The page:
Previous studies have pointed to families without a regular structure, such as headed by a lone parent or including the children of other partners, etc. as leading to a greater risk of teenagers living in such families turning to drugs or being violent, having mental health problems or even exhibiting criminal behavior.
According to the new study by the Working Group on Adolescence of the Andalusian Society of Family and Community Medicine published in the Spanish journal Atención Primaria, family structure is no longer decisive in an adolescent's perception of proper family function. Rather, when children turn into adolescents this leads to changes in family patterns and roles.
"Previously, the nuclear family, which is the most common model in Western society and is made up of only the father, mother and children, was presented as the family type best able to tackle these changes, and to ensure the best upbringing for children," Alejandro Pérez Milena, lead author of the study published by Atención Primaria and a family doctor at the El Valle de Jaén Health Centre, told Servicio de Información y Noticias Científicas (SINC). "At the start of the study, teenagers from nuclear families had a better perception of family function, but this has changed to become equal with those of other family structures."
Family structure has changed but kids have adjusted fine, says study. Credit: Juan Soriano./ SINC
Older teenagers (16 to 18 years) have improved their perception of family functionality, regardless of factors such as family structure or gender, which the authors of the study believe may be related to the progressive delay in their leaving home.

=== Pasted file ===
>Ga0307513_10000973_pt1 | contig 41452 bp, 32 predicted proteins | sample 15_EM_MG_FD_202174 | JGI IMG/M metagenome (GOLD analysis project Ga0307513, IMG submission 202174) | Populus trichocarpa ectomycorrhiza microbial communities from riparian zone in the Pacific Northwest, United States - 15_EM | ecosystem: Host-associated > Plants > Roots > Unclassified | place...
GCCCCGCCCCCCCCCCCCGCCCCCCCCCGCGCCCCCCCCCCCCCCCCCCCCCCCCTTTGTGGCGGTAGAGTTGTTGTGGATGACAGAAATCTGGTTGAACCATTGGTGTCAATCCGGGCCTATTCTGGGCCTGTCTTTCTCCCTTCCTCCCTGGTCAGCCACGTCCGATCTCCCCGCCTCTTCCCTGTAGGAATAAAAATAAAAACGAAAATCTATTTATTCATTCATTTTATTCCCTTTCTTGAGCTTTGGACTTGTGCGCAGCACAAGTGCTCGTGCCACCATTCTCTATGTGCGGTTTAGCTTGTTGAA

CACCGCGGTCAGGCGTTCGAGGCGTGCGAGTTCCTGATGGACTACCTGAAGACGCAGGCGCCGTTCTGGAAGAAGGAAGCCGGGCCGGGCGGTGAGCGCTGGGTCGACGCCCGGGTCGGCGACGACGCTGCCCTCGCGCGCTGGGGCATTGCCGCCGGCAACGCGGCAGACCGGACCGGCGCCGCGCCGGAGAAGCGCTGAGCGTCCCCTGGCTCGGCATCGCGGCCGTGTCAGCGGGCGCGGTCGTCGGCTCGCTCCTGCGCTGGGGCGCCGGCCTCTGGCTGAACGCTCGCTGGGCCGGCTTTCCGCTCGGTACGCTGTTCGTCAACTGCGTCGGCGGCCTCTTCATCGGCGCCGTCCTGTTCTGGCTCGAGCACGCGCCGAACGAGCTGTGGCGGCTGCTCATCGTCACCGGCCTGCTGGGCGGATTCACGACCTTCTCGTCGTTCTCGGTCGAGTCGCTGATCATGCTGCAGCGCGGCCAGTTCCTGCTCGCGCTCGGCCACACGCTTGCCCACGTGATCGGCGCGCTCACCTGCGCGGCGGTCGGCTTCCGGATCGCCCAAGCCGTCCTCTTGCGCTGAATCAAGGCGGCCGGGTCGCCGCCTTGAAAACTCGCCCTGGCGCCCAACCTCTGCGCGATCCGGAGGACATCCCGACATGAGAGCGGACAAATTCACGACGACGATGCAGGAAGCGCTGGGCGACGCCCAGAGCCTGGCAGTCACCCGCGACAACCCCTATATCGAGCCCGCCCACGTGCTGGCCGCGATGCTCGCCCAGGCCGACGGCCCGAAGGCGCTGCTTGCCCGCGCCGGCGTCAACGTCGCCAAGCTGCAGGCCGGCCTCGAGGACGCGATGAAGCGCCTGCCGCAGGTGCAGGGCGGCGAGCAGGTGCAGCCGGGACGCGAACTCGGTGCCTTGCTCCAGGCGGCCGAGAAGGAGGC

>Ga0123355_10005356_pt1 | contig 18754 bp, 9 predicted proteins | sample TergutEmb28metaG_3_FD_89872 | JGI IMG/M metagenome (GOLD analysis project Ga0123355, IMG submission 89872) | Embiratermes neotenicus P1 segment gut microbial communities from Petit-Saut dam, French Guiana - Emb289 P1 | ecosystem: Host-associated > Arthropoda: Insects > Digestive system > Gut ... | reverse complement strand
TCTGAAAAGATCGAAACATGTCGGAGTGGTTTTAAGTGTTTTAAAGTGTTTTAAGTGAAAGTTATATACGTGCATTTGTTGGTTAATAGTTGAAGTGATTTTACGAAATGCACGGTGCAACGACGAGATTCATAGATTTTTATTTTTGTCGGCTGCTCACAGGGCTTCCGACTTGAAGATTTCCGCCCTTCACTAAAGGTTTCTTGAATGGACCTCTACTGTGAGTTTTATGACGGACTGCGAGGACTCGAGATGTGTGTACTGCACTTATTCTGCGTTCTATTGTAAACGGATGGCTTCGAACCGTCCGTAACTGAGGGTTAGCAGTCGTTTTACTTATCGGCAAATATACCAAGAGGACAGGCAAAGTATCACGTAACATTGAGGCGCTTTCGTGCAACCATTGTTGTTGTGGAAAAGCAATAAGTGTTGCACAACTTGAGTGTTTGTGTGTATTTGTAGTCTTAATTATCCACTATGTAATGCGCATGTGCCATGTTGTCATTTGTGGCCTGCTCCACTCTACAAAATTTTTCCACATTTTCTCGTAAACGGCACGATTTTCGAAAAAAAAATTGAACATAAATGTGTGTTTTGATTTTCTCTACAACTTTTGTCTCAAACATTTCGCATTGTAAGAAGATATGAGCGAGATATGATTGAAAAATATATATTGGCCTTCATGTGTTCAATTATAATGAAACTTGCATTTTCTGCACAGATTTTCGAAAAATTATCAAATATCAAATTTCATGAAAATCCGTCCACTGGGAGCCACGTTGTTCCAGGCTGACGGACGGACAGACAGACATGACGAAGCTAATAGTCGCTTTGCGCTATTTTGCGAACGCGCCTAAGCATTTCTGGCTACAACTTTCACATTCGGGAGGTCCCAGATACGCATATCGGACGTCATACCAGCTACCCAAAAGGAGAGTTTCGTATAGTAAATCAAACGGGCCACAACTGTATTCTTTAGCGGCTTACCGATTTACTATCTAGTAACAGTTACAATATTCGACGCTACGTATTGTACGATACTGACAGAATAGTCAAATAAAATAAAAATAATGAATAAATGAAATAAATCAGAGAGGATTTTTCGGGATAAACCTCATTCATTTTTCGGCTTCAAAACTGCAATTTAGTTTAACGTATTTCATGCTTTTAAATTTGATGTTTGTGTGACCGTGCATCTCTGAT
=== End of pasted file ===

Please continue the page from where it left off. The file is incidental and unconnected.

"However, social reality shows that family structure has changed over recent years, with families with different structures being increasingly common", points out Pérez Milena. "During adolescence, families should focus on promoting a positive family dynamic, regardless of their structure".
The researchers, all of whom are members of the Study Group on Adolescence of the Andalusian Society of Family and Community Medicine, carried out four surveys over 10 years (1997-2007) on 1,356 students from two secondary schools, one of which was rural and the other urban, using the Apgar family test, which measures a teenager's satisfaction with the functioning of his or her family.
Alejandro Pérez Milena, María Luz Martínez Fernández, Inmaculada Mesa Gallardo, Rafael Pérez Milena, Francisco Javier Leal Helmling e Idoia Jiménez Pulido. Cambios en la estructura y en la función familiar del adolescente en la última década (1997). Atención Primaria, septiembre de 2009.